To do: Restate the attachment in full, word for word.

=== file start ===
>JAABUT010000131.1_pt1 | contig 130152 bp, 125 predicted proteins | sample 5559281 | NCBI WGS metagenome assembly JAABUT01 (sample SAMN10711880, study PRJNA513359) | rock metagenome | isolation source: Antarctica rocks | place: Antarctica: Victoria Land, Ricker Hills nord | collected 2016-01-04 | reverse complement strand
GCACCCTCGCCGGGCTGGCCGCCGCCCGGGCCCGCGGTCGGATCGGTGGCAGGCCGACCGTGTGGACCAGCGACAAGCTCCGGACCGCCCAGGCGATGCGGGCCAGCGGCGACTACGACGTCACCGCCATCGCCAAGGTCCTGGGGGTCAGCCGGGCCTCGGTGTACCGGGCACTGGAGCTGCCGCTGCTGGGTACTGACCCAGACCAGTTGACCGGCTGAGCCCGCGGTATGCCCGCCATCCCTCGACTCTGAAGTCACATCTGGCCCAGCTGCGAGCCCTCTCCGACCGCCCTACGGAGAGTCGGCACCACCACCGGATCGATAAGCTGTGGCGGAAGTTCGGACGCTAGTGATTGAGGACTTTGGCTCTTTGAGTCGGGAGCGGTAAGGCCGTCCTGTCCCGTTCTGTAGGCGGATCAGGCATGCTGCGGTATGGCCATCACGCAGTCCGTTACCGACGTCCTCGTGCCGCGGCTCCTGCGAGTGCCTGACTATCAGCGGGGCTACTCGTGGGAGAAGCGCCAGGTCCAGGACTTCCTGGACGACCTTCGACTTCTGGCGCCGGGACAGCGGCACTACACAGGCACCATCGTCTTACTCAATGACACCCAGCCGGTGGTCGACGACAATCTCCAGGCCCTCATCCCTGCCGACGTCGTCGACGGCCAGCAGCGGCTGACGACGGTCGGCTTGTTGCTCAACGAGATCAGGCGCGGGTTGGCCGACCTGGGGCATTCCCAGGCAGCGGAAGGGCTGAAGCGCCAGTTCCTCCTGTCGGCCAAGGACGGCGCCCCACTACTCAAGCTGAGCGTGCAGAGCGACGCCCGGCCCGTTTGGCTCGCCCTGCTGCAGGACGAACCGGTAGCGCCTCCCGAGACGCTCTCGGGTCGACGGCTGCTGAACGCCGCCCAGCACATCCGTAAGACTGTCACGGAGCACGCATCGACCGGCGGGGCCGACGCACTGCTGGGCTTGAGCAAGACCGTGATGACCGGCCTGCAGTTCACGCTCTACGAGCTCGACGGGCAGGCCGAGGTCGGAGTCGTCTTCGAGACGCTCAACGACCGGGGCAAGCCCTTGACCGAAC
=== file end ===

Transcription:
>JAABUT010000131.1_pt1 | contig 130152 bp, 125 predicted proteins | sample 5559281 | NCBI WGS metagenome assembly JAABUT01 (sample SAMN10711880, study PRJNA513359) | rock metagenome | isolation source: Antarctica rocks | place: Antarctica: Victoria Land, Ricker Hills nord | collected 2016-01-04 | reverse complement strand
GCACCCTCGCCGGGCTGGCCGCCGCCCGGGCCCGCGGTCGGATCGGTGGCAGGCCGACCGTGTGGACCAGCGACAAGCTCCGGACCGCCCAGGCGATGCGGGCCAGCGGCGACTACGACGTCACCGCCATCGCCAAGGTCCTGGGGGTCAGCCGGGCCTCGGTGTACCGGGCACTGGAGCTGCCGCTGCTGGGTACTGACCCAGACCAGTTGACCGGCTGAGCCCGCGGTATGCCCGCCATCCCTCGACTCTGAAGTCACATCTGGCCCAGCTGCGAGCCCTCTCCGACCGCCCTACGGAGAGTCGGCACCACCACCGGATCGATAAGCTGTGGCGGAAGTTCGGACGCTAGTGATTGAGGACTTTGGCTCTTTGAGTCGGGAGCGGTAAGGCCGTCCTGTCCCGTTCTGTAGGCGGATCAGGCATGCTGCGGTATGGCCATCACGCAGTCCGTTACCGACGTCCTCGTGCCGCGGCTCCTGCGAGTGCCTGACTATCAGCGGGGCTACTCGTGGGAGAAGCGCCAGGTCCAGGACTTCCTGGACGACCTTCGACTTCTGGCGCCGGGACAGCGGCACTACACAGGCACCATCGTCTTACTCAATGACACCCAGCCGGTGGTCGACGACAATCTCCAGGCCCTCATCCCTGCCGACGTCGTCGACGGCCAGCAGCGGCTGACGACGGTCGGCTTGTTGCTCAACGAGATCAGGCGCGGGTTGGCCGACCTGGGGCATTCCCAGGCAGCGGAAGGGCTGAAGCGCCAGTTCCTCCTGTCGGCCAAGGACGGCGCCCCACTACTCAAGCTGAGCGTGCAGAGCGACGCCCGGCCCGTTTGGCTCGCCCTGCTGCAGGACGAACCGGTAGCGCCTCCCGAGACGCTCTCGGGTCGACGGCTGCTGAACGCCGCCCAGCACATCCGTAAGACTGTCACGGAGCACGCATCGACCGGCGGGGCCGACGCACTGCTGGGCTTGAGCAAGACCGTGATGACCGGCCTGCAGTTCACGCTCTACGAGCTCGACGGGCAGGCCGAGGTCGGAGTCGTCTTCGAGACGCTCAACGACCGGGGCAAGCCCTTGACCGAAC